On the whole, the two mixed doses were reported to have caused more side-effects. Feverishness was flagged by 34% of patients who got Oxford/AstraZeneca followed by Pfizer/BioNTech and 41% of those given Pfizer/BioNTech followed by Oxford/AstraZeneca. But only 10% of those who got two shots of the Oxford-AstraZeneca jab reported a similar symptom while the figure was 21% for those who received two Pfizer/BioNTech doses.

Though the adverse events were “short-lived and there were no other safety concerns”, similar observations were noted for chills, fatigue, headache, joint pain, malaise, and muscle ache following vaccination with two separate doses. However, the data on how effective the various combinations were in boosting immunity is still awaited.

One hint in though came from a study in Spain, which found that mixing the Oxford–AstraZeneca shot with the Pfizer–BioNTech one “produces a potent immune response against the virus”.

As part of this study, people who had received a first dose of the Oxford-AstraZeneca vaccine were given the Pfizer-BioNTech shot after a gap of at least eight weeks. The participants who got the mixed dose were found to have produced much higher levels of antibodies than they had after the first shot.

As would be evident by now, mixing vaccines is not just a matter of putting the first two available into any recipient’s arm but of carefully studying adverse reactions and also the ultimate gains in immune response that such a combination imparts. Experts have pointed out that since the goal of all vaccines that have been cleared for use so far is to train the body’s immune system to recognise and attack the novel coronavirus‘ spike protein, which it uses to invade human cells, differences in the type of vaccine used can only matter so much.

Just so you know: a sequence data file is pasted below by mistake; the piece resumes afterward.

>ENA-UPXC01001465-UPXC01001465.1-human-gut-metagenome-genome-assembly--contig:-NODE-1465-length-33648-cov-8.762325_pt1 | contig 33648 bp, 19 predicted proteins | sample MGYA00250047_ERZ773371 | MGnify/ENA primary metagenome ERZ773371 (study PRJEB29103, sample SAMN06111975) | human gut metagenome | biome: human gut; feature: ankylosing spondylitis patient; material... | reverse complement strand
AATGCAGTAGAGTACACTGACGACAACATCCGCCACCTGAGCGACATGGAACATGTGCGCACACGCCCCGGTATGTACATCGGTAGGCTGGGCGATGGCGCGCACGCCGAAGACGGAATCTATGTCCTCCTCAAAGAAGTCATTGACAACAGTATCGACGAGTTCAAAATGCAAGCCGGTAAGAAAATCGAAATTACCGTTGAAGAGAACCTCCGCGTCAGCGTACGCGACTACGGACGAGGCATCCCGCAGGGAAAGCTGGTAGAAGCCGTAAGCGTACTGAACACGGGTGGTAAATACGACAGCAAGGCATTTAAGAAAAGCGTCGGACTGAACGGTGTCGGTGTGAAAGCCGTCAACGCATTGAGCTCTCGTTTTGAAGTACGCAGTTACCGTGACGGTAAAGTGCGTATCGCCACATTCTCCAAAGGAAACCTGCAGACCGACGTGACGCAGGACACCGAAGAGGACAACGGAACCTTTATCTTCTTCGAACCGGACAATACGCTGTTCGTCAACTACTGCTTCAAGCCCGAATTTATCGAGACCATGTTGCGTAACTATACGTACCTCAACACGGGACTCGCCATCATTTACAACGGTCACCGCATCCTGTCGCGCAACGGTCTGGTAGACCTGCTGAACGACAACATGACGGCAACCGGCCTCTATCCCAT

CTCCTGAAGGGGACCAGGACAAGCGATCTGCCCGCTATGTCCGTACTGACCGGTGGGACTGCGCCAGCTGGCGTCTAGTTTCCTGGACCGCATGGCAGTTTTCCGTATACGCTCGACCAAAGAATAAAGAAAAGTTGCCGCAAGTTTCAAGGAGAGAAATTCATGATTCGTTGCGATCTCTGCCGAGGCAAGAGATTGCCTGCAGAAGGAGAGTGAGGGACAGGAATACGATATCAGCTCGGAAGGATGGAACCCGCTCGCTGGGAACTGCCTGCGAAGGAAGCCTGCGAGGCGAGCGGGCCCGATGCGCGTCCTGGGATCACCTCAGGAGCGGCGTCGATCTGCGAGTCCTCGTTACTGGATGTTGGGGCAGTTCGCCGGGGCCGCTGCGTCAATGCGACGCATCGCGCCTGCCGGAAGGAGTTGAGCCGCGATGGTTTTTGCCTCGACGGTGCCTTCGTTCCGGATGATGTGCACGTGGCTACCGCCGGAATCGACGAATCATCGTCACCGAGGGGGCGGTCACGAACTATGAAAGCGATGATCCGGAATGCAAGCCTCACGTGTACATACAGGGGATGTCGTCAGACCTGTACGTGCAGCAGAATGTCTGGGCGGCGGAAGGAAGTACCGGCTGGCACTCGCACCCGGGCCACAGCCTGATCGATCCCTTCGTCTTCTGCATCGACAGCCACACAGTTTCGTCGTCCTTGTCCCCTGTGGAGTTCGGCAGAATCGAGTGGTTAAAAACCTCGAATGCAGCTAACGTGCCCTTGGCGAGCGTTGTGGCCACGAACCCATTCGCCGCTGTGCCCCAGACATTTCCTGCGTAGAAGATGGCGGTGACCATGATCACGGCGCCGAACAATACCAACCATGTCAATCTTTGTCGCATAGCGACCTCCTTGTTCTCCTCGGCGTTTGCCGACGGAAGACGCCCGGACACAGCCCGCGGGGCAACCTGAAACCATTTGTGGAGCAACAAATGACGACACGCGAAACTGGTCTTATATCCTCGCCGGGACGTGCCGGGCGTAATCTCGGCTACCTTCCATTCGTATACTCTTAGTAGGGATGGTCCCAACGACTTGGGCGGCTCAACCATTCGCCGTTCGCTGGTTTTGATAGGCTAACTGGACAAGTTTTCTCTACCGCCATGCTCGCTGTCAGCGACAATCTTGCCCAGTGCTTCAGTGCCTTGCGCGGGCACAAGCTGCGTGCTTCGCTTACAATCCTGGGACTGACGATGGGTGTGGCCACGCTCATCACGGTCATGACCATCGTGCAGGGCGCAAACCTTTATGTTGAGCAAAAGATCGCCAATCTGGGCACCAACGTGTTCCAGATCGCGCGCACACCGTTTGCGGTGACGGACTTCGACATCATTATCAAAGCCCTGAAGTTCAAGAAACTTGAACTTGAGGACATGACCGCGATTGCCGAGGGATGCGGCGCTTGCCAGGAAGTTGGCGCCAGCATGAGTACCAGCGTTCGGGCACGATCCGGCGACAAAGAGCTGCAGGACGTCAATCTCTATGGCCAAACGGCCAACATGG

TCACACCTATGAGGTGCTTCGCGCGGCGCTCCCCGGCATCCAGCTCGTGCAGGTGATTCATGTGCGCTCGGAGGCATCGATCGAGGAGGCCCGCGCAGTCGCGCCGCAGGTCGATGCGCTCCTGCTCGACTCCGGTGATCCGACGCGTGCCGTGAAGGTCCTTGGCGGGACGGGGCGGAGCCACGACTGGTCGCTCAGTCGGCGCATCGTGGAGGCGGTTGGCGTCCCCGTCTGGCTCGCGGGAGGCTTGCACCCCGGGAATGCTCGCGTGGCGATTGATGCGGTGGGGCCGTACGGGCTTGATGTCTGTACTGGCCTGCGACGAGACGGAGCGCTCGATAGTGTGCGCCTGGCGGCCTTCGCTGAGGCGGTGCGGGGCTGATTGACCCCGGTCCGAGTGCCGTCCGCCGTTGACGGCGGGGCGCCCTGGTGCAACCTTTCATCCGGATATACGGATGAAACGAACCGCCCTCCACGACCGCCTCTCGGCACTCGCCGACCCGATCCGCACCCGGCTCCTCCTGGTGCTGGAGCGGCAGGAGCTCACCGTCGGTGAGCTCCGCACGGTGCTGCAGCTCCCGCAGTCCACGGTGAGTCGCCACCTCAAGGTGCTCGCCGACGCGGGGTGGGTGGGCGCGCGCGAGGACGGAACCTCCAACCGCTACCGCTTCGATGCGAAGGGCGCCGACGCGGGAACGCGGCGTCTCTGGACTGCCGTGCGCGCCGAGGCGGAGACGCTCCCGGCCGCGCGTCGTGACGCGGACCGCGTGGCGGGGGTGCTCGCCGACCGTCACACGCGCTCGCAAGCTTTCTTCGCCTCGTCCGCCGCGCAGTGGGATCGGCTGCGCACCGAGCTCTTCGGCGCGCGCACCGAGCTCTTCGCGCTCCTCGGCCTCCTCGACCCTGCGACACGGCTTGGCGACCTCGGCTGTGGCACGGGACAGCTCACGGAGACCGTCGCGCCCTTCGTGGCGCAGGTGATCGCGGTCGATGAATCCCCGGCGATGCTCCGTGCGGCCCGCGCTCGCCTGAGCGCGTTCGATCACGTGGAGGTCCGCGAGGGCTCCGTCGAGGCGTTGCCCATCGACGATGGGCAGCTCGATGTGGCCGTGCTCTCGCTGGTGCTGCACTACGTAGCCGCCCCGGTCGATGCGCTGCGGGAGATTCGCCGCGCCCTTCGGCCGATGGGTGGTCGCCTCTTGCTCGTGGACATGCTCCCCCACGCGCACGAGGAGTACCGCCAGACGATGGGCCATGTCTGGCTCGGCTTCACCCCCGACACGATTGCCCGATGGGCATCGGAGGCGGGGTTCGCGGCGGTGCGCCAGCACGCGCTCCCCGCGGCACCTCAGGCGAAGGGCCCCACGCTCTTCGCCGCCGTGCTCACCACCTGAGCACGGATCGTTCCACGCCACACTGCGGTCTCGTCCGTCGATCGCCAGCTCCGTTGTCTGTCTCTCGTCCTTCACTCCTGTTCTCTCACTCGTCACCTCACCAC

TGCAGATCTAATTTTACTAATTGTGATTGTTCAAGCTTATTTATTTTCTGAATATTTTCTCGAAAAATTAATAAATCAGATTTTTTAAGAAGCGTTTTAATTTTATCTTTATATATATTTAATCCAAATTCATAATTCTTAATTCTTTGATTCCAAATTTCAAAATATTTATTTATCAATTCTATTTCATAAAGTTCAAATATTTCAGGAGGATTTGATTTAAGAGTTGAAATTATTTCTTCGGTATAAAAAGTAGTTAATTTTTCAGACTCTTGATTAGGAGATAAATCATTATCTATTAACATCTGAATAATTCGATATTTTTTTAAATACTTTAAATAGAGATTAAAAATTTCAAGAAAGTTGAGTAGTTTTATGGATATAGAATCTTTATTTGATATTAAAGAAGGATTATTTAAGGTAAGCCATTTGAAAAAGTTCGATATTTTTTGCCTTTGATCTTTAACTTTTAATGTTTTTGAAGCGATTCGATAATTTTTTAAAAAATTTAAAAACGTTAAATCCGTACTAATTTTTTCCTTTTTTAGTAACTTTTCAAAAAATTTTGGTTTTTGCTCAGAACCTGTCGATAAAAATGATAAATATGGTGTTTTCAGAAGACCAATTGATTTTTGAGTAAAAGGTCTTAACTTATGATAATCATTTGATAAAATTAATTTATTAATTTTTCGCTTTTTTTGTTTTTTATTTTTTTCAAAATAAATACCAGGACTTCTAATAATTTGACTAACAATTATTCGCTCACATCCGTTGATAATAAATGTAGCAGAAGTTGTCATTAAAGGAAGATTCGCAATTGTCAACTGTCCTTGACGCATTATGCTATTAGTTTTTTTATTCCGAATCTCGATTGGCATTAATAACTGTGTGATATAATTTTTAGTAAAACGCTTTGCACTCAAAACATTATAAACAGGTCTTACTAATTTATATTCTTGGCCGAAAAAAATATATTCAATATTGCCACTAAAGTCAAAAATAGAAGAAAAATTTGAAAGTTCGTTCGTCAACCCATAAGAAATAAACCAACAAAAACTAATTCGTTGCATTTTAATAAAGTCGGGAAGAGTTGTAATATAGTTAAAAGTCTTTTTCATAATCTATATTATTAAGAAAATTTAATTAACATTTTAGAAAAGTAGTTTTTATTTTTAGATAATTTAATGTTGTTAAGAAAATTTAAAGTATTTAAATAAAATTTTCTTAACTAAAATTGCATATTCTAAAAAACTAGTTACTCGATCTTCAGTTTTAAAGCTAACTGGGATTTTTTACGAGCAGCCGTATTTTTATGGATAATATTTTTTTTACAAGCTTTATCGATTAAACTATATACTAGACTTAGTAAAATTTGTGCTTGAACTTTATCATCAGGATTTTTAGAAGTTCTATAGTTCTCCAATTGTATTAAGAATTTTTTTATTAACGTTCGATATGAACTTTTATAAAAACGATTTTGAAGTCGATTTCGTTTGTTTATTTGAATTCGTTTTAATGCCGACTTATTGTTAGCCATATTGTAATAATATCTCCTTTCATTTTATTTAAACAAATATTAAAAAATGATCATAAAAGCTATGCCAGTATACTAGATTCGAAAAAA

In fact, exploring the scope for combining vaccines is also significant given that adverse events reported with some jabs, including with the Oxford-Zeneca one, can contribute to an unwillingness among people who received it for their first dose to show up for the second one.

Health officials in several countries have by now recommended mixing of doses. For example, Finland’s Institute of Health and Welfare has said that people under 65 who received a first dose of the Oxford-AstraZeneca vaccine may get a different shot for their second dose while France’s top health advisory body has said that people under 55 who got a first shot of the Oxford-AstraZeneca vaccine should receive a second dose of an mRNA vaccine, like the Pfizer or Moderna one, although the country has not done a trial for mixing the doses.

However, the UK has said that only in rare cases would it allow people to be given a different vaccine for a second dose, for example if the first vaccine was out of stock. As for the US, its public health watchdog is reported to have given the nod, only for “exceptional situations”, to mix the Pfizer-BioNTech and Moderna vaccines at a gap of at least 28 days.

In India, no trials have been held yet on combining the Covishield and Covaxin vaccines that are the two primary shots in the country’s vaccination drive. So, to go back to what experts here have said, it is open to trials to suggest how effective and safe it would be to mix vaccines. As has been stressed, without this data and a green light from health authorities, two different vaccines should not be combined.